The 40-year-old New York doctor is one of the patients called “long-haulers” in English, whose recovery period exceeds two weeks on average for those cured.
Krakower told AFP that on some days he doubts himself and wonders if he shouldn’t have gone back to work, if the symptoms he faces are real until, for example, he goes for a walk and his parents or his wife, who they are with him on the phone, they realize that he is panting.
The phenomenon is attributed to a post-viral disease of which little is known, but which is increasingly reported by patients, who share their experiences in forums such as the Covid Longo Support Group, on Facebook, which has more than 5,000 members.
“When I think I’m fine and I have three or four good days, I spend three or four hours when I can’t speak again or my lymph node starts to swell on the right side of my neck,” says Krakower in a video conference call from his home in Long Island.
Krakower worked as a unit director in the psychiatric department at Zucker Hillside Hospital in Queens, where he suspects he was infected during the New York epidemic.
First he lost his sense of smell and taste – “everything knew rubber” – then an uncomfortable cough that prevented him even working from home, until he lost his voice completely.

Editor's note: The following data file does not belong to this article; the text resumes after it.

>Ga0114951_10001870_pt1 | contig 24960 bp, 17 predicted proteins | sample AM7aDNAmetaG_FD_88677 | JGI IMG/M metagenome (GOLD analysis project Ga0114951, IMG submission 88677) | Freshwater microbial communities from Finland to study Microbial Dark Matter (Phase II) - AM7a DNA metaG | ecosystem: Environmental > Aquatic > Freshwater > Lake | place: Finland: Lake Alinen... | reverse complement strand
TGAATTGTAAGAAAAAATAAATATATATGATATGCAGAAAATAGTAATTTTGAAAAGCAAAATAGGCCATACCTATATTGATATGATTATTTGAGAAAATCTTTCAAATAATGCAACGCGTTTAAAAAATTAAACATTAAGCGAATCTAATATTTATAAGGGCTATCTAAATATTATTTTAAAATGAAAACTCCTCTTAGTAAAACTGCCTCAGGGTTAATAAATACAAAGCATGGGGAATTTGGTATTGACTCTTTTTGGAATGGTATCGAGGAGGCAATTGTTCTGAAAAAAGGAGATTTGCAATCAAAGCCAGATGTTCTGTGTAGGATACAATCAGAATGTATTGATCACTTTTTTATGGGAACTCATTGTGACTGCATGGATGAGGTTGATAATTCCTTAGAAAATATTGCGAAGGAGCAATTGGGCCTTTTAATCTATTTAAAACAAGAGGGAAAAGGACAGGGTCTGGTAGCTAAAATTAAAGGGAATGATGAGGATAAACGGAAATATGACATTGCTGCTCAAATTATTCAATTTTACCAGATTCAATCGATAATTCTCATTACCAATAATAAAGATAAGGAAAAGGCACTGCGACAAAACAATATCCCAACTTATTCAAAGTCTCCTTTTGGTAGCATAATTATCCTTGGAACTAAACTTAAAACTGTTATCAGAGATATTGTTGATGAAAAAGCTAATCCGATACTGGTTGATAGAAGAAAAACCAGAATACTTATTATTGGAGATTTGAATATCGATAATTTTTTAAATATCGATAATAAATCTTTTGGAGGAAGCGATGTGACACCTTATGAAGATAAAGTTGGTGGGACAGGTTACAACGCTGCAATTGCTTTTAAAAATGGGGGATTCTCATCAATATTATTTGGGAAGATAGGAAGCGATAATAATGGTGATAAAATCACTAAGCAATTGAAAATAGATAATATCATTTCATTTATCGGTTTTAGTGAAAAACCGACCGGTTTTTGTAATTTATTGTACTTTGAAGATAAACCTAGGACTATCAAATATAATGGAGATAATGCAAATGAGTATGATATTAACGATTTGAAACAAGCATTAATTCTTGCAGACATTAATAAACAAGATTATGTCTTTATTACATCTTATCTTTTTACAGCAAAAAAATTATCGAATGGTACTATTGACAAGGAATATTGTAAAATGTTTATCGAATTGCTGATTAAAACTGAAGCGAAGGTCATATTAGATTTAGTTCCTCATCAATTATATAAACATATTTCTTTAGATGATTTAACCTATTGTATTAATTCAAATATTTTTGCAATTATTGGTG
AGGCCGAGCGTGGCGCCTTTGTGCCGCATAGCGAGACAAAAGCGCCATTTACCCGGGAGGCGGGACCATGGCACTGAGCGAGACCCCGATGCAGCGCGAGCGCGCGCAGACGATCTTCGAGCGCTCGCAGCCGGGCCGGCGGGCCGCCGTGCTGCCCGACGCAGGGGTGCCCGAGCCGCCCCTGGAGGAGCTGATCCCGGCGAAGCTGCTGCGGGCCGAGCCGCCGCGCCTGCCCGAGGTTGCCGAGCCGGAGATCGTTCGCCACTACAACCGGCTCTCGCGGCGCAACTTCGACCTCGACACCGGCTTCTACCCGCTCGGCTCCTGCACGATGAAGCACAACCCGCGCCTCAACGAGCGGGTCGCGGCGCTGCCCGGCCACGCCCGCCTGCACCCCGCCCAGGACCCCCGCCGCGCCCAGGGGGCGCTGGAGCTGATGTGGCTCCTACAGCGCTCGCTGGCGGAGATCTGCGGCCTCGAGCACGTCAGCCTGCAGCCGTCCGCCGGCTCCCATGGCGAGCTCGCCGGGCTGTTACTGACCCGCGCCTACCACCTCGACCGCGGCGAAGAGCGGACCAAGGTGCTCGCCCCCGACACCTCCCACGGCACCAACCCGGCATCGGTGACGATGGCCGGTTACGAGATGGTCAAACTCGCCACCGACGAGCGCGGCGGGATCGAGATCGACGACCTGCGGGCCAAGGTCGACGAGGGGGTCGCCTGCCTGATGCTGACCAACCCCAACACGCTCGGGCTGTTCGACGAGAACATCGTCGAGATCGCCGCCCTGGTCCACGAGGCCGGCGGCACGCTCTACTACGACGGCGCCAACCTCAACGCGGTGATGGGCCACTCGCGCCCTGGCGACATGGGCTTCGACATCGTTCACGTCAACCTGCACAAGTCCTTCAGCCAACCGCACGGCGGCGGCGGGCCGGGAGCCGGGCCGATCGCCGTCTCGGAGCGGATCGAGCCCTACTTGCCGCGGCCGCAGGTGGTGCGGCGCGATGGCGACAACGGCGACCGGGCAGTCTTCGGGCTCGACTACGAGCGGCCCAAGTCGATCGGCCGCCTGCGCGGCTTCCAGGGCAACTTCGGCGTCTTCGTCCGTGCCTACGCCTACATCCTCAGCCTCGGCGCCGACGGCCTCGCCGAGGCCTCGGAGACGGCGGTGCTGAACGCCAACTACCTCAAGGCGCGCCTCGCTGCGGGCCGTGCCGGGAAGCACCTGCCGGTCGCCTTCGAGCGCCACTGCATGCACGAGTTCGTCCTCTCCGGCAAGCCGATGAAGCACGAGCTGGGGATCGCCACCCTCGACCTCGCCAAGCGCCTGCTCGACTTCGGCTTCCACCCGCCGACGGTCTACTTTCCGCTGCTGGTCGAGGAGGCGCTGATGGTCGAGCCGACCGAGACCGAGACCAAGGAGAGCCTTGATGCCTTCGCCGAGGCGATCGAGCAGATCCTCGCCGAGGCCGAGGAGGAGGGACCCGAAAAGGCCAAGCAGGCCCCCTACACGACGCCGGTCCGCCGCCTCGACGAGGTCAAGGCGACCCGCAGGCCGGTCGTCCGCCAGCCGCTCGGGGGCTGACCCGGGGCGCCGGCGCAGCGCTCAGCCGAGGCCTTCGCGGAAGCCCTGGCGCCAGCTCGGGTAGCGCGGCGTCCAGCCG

Three and a half weeks later, in addition to chills and a high fever, he started coughing so hard that he spit blood. He could no longer swallow and his voice was high. It ended up in an emergency room.
The post-viral phase
“The swelling (of the larynx) was caused by a post-viral inflammation that occurred weeks after the virus,” said doctor Robert Glatter, who treated Karkower.
As a precaution, Krakower isolated himself from his wife and five children for five weeks, which were especially difficult for the family.
His two-year-old daughter Hazel and Evan, the son who was just four months old, saw him only through video calls, which Krakower used to “meet” his family at dinner time or to read stories before to sleep.
“I really wouldn’t want anyone to go through what I went through,” he says, before saying that he is still thrilled to think about the quarantine. His isolation period ended after two negative tests for the coronavirus.
Glatter said Krakower’s continued fatigue is similar to what has been documented in other illnesses that cause chronic fatigue syndrome.
Scientists don’t know why this happens, but Glatter risks saying that it could be related to an injury to the mitochondria, a part of the cells responsible for generating energy.
For Glatter, people who experience these symptoms for a long time should not fall into medical confusion, in which other people or patients themselves attribute the symptoms to anxiety. “People are having therapy sessions because this is affecting their lives in such a way that they cannot live as they normally would,” he stresses.
“This is real”, warns the doctor, “it’s not in people’s minds, it’s what they live every day”.